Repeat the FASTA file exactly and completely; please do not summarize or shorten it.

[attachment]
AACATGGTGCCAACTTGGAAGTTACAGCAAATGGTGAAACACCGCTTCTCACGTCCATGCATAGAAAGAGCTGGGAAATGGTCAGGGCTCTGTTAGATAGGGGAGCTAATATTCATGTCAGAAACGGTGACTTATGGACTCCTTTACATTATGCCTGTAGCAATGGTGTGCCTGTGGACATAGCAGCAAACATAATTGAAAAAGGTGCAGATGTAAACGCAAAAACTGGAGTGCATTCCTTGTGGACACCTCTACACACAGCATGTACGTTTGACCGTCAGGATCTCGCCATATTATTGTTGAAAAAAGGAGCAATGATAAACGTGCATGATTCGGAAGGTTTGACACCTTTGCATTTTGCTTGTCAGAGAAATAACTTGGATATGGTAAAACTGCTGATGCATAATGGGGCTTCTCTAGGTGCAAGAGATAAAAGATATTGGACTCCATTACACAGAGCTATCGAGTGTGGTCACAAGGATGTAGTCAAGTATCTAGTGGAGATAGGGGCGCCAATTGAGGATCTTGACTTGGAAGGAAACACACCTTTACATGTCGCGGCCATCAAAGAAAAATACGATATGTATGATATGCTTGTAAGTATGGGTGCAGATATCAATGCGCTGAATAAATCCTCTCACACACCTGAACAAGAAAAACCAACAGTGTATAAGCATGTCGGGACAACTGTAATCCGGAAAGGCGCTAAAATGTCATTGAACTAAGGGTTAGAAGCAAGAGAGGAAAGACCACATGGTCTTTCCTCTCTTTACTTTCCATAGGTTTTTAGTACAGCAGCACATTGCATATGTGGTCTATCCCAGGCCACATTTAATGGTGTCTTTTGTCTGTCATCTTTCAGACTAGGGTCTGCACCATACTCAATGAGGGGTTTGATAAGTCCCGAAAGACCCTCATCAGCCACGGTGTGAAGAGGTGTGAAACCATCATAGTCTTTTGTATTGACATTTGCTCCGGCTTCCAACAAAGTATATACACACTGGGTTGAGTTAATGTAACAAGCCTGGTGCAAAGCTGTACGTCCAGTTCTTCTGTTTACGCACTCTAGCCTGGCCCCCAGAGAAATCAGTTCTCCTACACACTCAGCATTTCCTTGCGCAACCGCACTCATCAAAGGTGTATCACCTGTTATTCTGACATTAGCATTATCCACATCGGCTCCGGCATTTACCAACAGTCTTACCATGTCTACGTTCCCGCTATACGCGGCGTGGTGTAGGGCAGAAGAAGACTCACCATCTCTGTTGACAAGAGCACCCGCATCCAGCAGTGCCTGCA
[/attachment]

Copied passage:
AACATGGTGCCAACTTGGAAGTTACAGCAAATGGTGAAACACCGCTTCTCACGTCCATGCATAGAAAGAGCTGGGAAATGGTCAGGGCTCTGTTAGATAGGGGAGCTAATATTCATGTCAGAAACGGTGACTTATGGACTCCTTTACATTATGCCTGTAGCAATGGTGTGCCTGTGGACATAGCAGCAAACATAATTGAAAAAGGTGCAGATGTAAACGCAAAAACTGGAGTGCATTCCTTGTGGACACCTCTACACACAGCATGTACGTTTGACCGTCAGGATCTCGCCATATTATTGTTGAAAAAAGGAGCAATGATAAACGTGCATGATTCGGAAGGTTTGACACCTTTGCATTTTGCTTGTCAGAGAAATAACTTGGATATGGTAAAACTGCTGATGCATAATGGGGCTTCTCTAGGTGCAAGAGATAAAAGATATTGGACTCCATTACACAGAGCTATCGAGTGTGGTCACAAGGATGTAGTCAAGTATCTAGTGGAGATAGGGGCGCCAATTGAGGATCTTGACTTGGAAGGAAACACACCTTTACATGTCGCGGCCATCAAAGAAAAATACGATATGTATGATATGCTTGTAAGTATGGGTGCAGATATCAATGCGCTGAATAAATCCTCTCACACACCTGAACAAGAAAAACCAACAGTGTATAAGCATGTCGGGACAACTGTAATCCGGAAAGGCGCTAAAATGTCATTGAACTAAGGGTTAGAAGCAAGAGAGGAAAGACCACATGGTCTTTCCTCTCTTTACTTTCCATAGGTTTTTAGTACAGCAGCACATTGCATATGTGGTCTATCCCAGGCCACATTTAATGGTGTCTTTTGTCTGTCATCTTTCAGACTAGGGTCTGCACCATACTCAATGAGGGGTTTGATAAGTCCCGAAAGACCCTCATCAGCCACGGTGTGAAGAGGTGTGAAACCATCATAGTCTTTTGTATTGACATTTGCTCCGGCTTCCAACAAAGTATATACACACTGGGTTGAGTTAATGTAACAAGCCTGGTGCAAAGCTGTACGTCCAGTTCTTCTGTTTACGCACTCTAGCCTGGCCCCCAGAGAAATCAGTTCTCCTACACACTCAGCATTTCCTTGCGCAACCGCACTCATCAAAGGTGTATCACCTGTTATTCTGACATTAGCATTATCCACATCGGCTCCGGCATTTACCAACAGTCTTACCATGTCTACGTTCCCGCTATACGCGGCGTGGTGTAGGGCAGAAGAAGACTCACCATCTCTGTTGACAAGAGCACCCGCATCCAGCAGTGCCTGCA